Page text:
April is Sexual Assault Awareness Month (SAAM) in the United States. Sexual violence not only affects women, but men as well. The goal of SAAM is to bring awareness and start conversations about how to better protect yourself against sexual violence. It also provides military installations an annual opportunity to highlight Department of Defense and Service policies addressing sexual assault prevention and response. The Centers for Disease Control and Prevention defines sexual violence as, “sexual activity where consent is not obtained or freely given.” These days, sexual assault is not just limited to in person or physical confrontations, but due to the reach of social media websites, the internet has become another weapon in sexual assault of minors and adults. Per DoD Directive 6495.01, Sexual Assault Prevention and Response (SAPR) Program, sexual assault is defined as intentional sexual contact, characterized by use of force, threats, intimidation, abuse of authority, or when the victim does not or cannot consent. While you can never completely protect yourself from someone who may wish to do you harm, here are a few tips, so that you can better protect yourself or someone that you care about.
Carol C. an ex-family crisis counselor from Chicago, IL, mentioned how there are so many distractions these days and that people are not aware of their surroundings like they used to be. It’s easier to get taken advantage of when your face is nose deep in an electronic device. Sexual assault can occur without regard to gender or spousal relationship or age of victim. She offered a few of these tips.
1) Be aware of your surroundings. If you have a cell phone or an Ipod, try to avoid having both earphones in your ears. If you don’t know where you are going, walk with confidence anyway, and avoid walking and texting.
2) Go to social gatherings with a friend. If you arrive with your friend, don’t leave without your friend. The Marine’s motto is “Semper Fi.” You can use it too. It means to stay loyal. Stay loyal to the friends you went to a party with. If your friend gets too intoxicated to stay at the party, take them home. Leave no one behind.
3) Don’t leave your drink unattended. An old school trick to keep your drink safe, was to place a napkin over your cup, to help alert you if someone is trying to place something in your drink. If you walk away from your drink for any reason, just get a new one.
4) Think before sending/posting that risque picture. It may seem like a good idea at the time, but if you have a sexy picture to show someone, unless you trust them completely, just offer to show them in person instead of sending it or posting it online.
5) Don’t be careless about your location on the internet. Using the ‘check in’ option on applications such as Facebook, to let others know where you are, can also give someone vital information about your home. Not only is it saying that your residence might be free to invade, but an attacker could be waiting for you to make your grand re-entrance back home. Feel free to post your whereabouts after the event is already over.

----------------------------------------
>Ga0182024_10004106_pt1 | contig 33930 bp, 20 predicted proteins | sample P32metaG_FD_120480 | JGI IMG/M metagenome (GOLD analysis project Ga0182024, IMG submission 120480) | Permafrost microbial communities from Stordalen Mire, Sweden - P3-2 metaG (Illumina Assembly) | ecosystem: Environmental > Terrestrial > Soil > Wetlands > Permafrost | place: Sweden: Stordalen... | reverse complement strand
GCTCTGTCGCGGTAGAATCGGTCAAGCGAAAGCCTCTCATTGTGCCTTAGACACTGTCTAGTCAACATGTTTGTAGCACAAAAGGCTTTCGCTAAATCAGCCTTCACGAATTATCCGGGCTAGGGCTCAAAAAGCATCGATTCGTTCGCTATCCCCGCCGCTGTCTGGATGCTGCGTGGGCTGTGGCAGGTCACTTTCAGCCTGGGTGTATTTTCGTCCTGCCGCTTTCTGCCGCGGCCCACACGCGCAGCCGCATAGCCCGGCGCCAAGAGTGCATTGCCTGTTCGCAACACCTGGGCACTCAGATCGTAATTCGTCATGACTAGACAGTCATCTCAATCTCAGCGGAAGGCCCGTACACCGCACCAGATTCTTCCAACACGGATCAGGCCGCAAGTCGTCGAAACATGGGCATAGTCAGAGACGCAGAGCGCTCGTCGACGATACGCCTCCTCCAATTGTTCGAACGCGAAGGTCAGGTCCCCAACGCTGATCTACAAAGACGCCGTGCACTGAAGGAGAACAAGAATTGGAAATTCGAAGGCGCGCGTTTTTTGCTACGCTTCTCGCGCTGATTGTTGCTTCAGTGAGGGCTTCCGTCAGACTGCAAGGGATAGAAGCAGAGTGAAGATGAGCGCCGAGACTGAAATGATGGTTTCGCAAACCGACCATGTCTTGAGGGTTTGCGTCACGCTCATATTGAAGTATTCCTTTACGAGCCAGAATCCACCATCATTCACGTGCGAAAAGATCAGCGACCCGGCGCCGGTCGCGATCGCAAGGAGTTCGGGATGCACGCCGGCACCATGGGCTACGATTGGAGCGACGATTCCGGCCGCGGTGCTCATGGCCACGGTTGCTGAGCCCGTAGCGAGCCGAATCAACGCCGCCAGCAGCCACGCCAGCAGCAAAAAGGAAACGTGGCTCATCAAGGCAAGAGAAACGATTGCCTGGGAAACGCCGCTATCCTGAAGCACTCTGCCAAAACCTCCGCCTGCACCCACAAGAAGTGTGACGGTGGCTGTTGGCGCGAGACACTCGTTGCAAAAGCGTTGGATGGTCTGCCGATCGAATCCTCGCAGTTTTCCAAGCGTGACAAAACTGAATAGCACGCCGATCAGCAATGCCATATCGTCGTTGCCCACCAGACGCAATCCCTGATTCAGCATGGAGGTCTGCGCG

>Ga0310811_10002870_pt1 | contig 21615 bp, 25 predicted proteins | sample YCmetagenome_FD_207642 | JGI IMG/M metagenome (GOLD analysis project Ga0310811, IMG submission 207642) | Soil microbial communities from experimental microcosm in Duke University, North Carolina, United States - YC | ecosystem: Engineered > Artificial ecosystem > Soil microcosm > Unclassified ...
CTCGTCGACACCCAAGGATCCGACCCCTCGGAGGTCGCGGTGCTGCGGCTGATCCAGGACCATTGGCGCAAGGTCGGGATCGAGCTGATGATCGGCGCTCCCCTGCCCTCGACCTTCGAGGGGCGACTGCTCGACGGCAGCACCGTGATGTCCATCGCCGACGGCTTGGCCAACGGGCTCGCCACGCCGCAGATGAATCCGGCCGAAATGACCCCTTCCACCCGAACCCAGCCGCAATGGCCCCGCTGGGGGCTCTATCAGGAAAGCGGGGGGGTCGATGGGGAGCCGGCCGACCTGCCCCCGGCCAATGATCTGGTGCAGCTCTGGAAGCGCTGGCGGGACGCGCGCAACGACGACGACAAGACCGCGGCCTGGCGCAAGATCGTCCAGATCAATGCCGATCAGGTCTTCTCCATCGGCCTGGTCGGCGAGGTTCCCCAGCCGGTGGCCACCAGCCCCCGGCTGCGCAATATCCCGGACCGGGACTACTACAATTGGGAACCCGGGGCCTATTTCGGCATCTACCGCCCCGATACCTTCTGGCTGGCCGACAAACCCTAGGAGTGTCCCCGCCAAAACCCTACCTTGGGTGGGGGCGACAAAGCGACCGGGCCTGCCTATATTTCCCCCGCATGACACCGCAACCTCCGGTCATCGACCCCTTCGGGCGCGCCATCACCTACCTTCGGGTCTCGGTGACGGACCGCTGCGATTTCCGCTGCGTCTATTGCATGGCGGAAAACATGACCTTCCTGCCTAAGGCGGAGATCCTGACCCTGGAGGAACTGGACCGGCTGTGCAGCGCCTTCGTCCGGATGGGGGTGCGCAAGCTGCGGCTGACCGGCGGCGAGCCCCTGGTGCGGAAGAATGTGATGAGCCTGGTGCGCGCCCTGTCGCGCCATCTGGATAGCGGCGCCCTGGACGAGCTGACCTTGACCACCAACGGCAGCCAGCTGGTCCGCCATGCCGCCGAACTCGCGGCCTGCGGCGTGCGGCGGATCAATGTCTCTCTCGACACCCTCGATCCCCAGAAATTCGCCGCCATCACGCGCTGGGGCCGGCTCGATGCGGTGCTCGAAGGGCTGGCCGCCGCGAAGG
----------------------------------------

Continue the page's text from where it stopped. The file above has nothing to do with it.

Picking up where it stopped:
6) Let someone know that you’re coming or going. Give a quick call ahead to let someone know that you’re on the way or to let them you know that you arrived safely at your destination.
7) Trust your gut. How many times do you wish you would’ve listened to your first mind? Start listening to it. If an environment, situation, or person, does not feel right to you, then exit, stage left or right, whatever the case may be. Just get out of there.
If you or someone you know has been sexually assaulted, it’s not too late to talk to someone about it.
1) Call 877-995-5247 or text a location or zip code to 55-247 (within CONUS) or 202-470-5546 (OCONUS) or online chat with a counselor at www.SafeHelpline.org 24 hours a day or contact your local Sexual Assault Response Coordinator (SARC), Victim Advocate (VA) or healthcare provider.
2) Anyone who is entitled to care in a military treatment facility is eligible for medical care following a sexual assault. Seek medical care as soon as possible. In addition to treatment through the MTF, military dependents can also seek care at a civilian hospital. Even if you do not have any visible physical injuries, you may be at risk of becoming pregnant or acquiring a sexually transmitted disease. Ask the healthcare provider to conduct a sexual assault forensic examination (SAFE) to preserve forensic evidence. If you suspect you had been drugged, request that a urine sample be collected.
3) Preserve all evidence of the assault. Do not bathe, wash your hands, eat or drink or brush your teeth. Do not clean or straighten up the crime scene.
Don’t feel limited to strictly on base resources. Other options available include; pursuing a law enforcement investigation of the assault, contact the Family Advocacy Program or Children’s Protective Services if the sexual assault involves a minor, contact a civilian rape crisis program, or social work services.
Sexual assault and harassment is a violation to our own civil rights. Don’t allow the evil intentions of one person or a group of people render you helpless. Use the resources available to do the job they were intended to do.